So I had no faith to lose, only a resistance, which felt more heroic than it was, to the mild regime of God-referring that an English education entailed: scripture lessons, morning prayers and hymns, the annual Thanksgiving service in St. Paul's Cathedral. And that was it, apart from the role of Second Shepherd in a nativity play at my secondary school. I was never baptised, never went to Sunday school. I have never been to a normal Church service in my life. I do baptisms, weddings, funerals. I am constantly going into Churches, but for architectural reasons,; and more widely, to get a sense of what Englishness once was.

No doubt; but the Christian religion didn't last so long merely because everyone else believed it, because it was imposed by ruler and priesthood, because it was a means of social control, because it was the only story in town, and because if you didn't believe it - or disbelieved it too vociferously - you might have a quickly truncated life. It lasted also because it was a beautiful lie, because the characters, the plot, the various coups de theatre, the overarching struggle between Good and Evil, made up a great novel.


One of the reasons I liked Orhan Pamuk and Haruki Murakami was because of their examination of belief - the need for God, the reasons why conventional religion exists. But this book dealt with religion in a huge way. Would you believe in God as you were about to die or at least dilute your insistence that he didn't exist? Was it just a doubt that grows or was it the fear of death and what lay beyond it? Or did you believe in God just to be a part of a group?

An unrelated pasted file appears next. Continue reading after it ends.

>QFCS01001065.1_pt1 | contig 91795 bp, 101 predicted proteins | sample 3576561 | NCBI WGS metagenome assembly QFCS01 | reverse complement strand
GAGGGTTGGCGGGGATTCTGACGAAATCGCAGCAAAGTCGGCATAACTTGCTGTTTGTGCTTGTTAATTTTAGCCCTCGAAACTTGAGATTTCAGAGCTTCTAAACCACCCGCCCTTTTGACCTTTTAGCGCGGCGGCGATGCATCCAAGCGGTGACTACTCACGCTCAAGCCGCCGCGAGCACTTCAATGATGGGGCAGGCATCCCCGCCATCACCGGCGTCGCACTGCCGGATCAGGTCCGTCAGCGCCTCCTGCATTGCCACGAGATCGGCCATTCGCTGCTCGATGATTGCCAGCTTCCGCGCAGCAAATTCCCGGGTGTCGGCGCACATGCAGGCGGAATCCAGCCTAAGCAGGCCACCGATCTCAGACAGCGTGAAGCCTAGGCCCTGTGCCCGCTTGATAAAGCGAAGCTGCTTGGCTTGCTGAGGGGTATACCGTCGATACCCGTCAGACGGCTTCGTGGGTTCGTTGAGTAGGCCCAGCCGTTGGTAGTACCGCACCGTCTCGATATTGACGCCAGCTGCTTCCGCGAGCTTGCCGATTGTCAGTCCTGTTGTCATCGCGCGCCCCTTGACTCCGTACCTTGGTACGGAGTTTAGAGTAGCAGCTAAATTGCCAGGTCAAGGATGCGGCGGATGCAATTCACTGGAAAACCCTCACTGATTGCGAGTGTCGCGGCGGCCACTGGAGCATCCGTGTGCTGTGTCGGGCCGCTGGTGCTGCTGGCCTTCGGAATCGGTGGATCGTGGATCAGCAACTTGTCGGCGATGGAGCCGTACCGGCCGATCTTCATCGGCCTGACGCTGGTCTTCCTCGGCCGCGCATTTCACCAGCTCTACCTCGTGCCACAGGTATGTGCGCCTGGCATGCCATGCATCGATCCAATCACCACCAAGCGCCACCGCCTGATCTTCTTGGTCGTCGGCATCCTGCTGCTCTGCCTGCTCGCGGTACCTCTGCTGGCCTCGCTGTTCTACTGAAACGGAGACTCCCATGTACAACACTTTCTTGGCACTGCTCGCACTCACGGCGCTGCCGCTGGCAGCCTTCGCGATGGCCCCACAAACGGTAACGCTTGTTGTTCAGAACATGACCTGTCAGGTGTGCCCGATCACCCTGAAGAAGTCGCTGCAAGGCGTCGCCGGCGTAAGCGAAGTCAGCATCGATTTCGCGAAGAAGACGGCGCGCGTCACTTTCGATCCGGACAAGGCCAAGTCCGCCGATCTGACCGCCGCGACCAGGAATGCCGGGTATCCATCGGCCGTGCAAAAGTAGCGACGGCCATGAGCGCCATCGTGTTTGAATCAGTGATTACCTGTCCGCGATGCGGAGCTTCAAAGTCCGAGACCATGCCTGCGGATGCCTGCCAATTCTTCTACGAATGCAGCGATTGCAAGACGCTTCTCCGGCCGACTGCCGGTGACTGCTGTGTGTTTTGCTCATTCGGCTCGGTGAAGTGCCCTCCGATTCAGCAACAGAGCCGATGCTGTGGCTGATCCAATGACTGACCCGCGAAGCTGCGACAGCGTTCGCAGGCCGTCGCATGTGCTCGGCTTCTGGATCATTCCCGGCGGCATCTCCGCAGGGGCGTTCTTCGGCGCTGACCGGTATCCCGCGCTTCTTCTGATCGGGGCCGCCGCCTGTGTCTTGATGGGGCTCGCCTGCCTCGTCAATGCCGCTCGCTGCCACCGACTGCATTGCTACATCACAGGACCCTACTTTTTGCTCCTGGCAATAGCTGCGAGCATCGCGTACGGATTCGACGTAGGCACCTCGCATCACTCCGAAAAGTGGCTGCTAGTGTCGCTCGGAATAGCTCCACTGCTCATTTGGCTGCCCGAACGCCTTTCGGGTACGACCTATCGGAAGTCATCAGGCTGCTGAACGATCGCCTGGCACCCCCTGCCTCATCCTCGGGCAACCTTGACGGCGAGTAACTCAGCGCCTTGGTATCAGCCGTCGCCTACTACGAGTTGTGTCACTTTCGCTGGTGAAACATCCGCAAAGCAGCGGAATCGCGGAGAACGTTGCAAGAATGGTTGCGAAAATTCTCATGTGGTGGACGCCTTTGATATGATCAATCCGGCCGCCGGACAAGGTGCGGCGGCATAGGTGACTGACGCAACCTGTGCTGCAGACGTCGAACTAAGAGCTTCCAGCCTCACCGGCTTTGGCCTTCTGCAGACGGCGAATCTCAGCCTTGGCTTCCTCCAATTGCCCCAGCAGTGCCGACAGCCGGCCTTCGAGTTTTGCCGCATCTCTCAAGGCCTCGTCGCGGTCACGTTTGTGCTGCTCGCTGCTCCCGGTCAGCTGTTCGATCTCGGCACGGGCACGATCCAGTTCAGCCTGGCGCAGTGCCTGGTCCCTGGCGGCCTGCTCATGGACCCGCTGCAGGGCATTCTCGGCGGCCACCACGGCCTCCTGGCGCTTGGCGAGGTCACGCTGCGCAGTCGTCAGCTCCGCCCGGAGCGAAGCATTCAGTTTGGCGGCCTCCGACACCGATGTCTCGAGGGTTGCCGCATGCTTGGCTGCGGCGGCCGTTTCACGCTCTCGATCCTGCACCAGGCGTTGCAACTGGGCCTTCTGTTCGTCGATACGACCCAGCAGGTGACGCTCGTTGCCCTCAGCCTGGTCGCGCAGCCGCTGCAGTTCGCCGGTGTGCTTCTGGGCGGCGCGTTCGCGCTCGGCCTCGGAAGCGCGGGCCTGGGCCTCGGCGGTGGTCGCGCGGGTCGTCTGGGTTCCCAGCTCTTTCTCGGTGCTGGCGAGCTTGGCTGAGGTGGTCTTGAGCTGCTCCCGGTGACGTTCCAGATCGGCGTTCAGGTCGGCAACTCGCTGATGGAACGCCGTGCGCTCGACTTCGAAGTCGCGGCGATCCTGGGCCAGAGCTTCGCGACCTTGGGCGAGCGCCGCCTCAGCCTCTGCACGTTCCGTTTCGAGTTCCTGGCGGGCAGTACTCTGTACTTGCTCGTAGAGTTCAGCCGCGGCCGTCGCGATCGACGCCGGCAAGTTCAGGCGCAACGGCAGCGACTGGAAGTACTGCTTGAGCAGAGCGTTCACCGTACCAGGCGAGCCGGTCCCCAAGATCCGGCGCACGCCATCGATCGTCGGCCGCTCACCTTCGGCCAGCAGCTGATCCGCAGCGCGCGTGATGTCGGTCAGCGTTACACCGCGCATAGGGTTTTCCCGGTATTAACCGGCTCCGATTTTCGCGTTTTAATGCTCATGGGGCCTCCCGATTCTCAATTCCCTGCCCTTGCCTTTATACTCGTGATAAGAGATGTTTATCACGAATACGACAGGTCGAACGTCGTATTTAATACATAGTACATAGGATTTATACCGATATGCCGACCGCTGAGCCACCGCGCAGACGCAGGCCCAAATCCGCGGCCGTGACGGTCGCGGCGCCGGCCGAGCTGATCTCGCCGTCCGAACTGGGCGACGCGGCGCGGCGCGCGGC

Memory in childhood - at least, as I remember it - is rarely a problem. Not just because of the briefer time span between the event and its evocation, but because of the nature of memories then: they appear to the brain as exact simulacra, rather than processed and coloured-in versions, of what has happened. Adulthood brings approximation, fluidity and doubt; and we keep the doubt at bay by retelling that familiar story, with pauses and periods of a calculated effect, pretending that the solidity of narrative is the proof of truth. But the child or adolescent rarely doubts the veracity and precision of the bright, lucid chunks of the past it possesses and celebrates. So at that age it seems logical to think that our memories as stored in some left-luggage office, available for retrieval when we produce the necessary ticket; or, as goods left in one of those arterial roads. We know to expect the seeming paradox of old age, when we start to recall the lost segments of our early years, which then become more vivid than our middle ones. But this only seems to confirm that it's all really nice up there, in some orderly cerebral storage unit, whether we can access it or not.